- This match up being almost only tempo focused, damage spells should be used for board purposes first and foremost.
Mulligan for: Fizz, Multi-Region Units, Yordles in Arms.
- Unless they also run Ice Shard, Timelines’ answers to Yordles in Arms are single-target removals and
Burried in Ice. Look to play around Burried in Ice, and to count the single target removals used during the match to assess the risk of them still having Mystic Shot or Icevale Archer to reduce our board.
- Aloof Travelers will likely discard our Yordles in Arms, so we need to have enough pressure so that they can’t invest the 4 mana safely. A high cost pick on Loping Telescope is another way to protect our Yordles in Arms from Aloof Traveler..
- Direct Damage will likely be necessary to close things out. Unless Mystic Shot or Get Excited! can open a great tempo play leading to damage, look to be greedy with those and keep them for burn damages.
- Being able to buff Fizz with cards off of Conchologist can lead to a lot of damage and represents a good way to pressure the opponent.
Mulligan for: Fizz, Yordles in Arms, Ballistic Bot.
Match up Tips :
- Darkness has ways to both answer our early board and remove units before Yordles in Arms resolves when we cast it. It usually nets better results to adopt a damage centric gameplan and hope things don’t come down to Ixtali Sentinel.
- Most of the time, Fizz and Ballistic Bot allow us to chip some damage in and level up Fizz for extra value.
- With our biggest removals only dealing 3 damage, Veigar and Senna are difficult to remove. We should either try to level up Gnar to grant them vulnerable, or develop enough pressure so they are played in a bad spot.
- In order to push as much damage as possible in the early turns, we want to avoid Vile Feast from denying us tempo. Rely on 2 health unit so Vile Feast can’t go 2 for 1.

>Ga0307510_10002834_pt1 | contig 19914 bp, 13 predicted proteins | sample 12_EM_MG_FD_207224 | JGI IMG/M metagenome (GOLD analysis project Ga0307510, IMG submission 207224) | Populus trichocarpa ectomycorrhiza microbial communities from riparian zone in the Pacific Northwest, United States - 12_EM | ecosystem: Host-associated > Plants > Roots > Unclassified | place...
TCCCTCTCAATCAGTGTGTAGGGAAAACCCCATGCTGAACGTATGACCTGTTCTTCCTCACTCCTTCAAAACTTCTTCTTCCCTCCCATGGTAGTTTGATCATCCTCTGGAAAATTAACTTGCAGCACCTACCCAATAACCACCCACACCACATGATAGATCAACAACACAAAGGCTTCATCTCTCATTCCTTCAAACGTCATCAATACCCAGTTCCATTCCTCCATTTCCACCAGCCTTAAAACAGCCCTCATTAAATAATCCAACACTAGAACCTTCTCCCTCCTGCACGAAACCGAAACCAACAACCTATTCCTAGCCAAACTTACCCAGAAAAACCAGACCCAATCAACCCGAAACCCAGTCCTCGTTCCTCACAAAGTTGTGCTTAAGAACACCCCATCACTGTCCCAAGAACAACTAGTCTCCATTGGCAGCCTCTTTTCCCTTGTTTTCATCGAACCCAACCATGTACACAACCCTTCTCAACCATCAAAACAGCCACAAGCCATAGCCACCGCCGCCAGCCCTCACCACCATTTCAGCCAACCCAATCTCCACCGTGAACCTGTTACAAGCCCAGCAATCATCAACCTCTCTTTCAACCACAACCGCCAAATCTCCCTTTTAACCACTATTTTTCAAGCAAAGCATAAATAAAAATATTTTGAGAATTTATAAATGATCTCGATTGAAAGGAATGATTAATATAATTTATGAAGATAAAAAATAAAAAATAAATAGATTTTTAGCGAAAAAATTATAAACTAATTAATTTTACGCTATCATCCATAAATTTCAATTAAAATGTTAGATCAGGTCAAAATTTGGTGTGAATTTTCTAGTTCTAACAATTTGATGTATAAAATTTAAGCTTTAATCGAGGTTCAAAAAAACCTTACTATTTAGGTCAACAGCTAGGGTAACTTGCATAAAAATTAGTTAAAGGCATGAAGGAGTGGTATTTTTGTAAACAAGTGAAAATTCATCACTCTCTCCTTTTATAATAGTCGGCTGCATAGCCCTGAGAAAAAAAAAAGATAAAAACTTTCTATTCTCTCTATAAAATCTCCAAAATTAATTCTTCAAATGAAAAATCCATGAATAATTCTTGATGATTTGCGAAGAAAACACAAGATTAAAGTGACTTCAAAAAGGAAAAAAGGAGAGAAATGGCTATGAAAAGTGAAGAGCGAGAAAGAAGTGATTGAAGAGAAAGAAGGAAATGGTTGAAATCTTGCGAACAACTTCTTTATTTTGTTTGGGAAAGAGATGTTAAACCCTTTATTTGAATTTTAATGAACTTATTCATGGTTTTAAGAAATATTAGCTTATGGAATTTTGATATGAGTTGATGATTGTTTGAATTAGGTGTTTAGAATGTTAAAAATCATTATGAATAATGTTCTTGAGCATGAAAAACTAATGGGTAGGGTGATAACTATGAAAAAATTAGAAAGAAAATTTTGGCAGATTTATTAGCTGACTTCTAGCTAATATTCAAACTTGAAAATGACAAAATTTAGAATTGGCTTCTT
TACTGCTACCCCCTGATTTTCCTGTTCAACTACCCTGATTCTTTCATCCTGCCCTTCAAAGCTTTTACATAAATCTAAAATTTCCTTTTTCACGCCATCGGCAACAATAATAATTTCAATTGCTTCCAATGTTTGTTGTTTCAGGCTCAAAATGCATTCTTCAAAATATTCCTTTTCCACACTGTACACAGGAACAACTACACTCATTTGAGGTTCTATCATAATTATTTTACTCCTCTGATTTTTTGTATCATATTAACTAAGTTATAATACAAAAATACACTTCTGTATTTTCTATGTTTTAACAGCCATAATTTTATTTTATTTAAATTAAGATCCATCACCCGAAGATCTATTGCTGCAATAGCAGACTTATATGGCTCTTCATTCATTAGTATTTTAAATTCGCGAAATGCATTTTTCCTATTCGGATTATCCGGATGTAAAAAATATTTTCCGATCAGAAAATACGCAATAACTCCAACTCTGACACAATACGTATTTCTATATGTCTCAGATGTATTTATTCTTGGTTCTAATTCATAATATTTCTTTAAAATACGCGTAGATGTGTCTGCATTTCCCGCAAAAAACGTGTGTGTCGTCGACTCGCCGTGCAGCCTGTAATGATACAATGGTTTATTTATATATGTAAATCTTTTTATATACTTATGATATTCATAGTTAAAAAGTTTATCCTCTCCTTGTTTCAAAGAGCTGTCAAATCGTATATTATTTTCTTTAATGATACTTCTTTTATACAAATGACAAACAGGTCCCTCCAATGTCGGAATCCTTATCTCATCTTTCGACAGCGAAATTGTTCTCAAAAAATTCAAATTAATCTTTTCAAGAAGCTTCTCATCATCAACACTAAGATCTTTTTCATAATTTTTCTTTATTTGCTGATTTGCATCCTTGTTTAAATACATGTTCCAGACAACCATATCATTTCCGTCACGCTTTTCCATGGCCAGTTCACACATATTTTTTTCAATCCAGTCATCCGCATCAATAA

- Being able to buff Fizz with cards off of Conchologist can lead to a lot of damage and represents a good way to pressure the opponent thanks to Fizz’s keyword and ability.
Closing Words :
Gnar Fizz is a deck with a lot of various synergies, but at the end of the day, they all collaborate in order to bring relentless tempo and reach our Yordles in Arms win condition.
Upon picking up the deck, it might feel like every match-up is played the same way. We have our early game focusing on playing units while reaching the “4 different regions” requirement, and then we move on to our Yordles in Arms set up.
While this represents most of what the deck looks to accomplish on a regular basis, it is the flexibility of the card generation and the various setups the deck allows us to go for that are key to mastering the Archetype. Through the elusive units, the possible direct damages, or simply out-resourcing other tempo decks, Fizz Gnar gives the player a lot of ways to achieve victory.
I hope this guide will help you in finding those victorious paths and reach any objective you might have your eyes on. If you have any questions, feel free to join our Discord or use the comment section below.
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Good game everyone.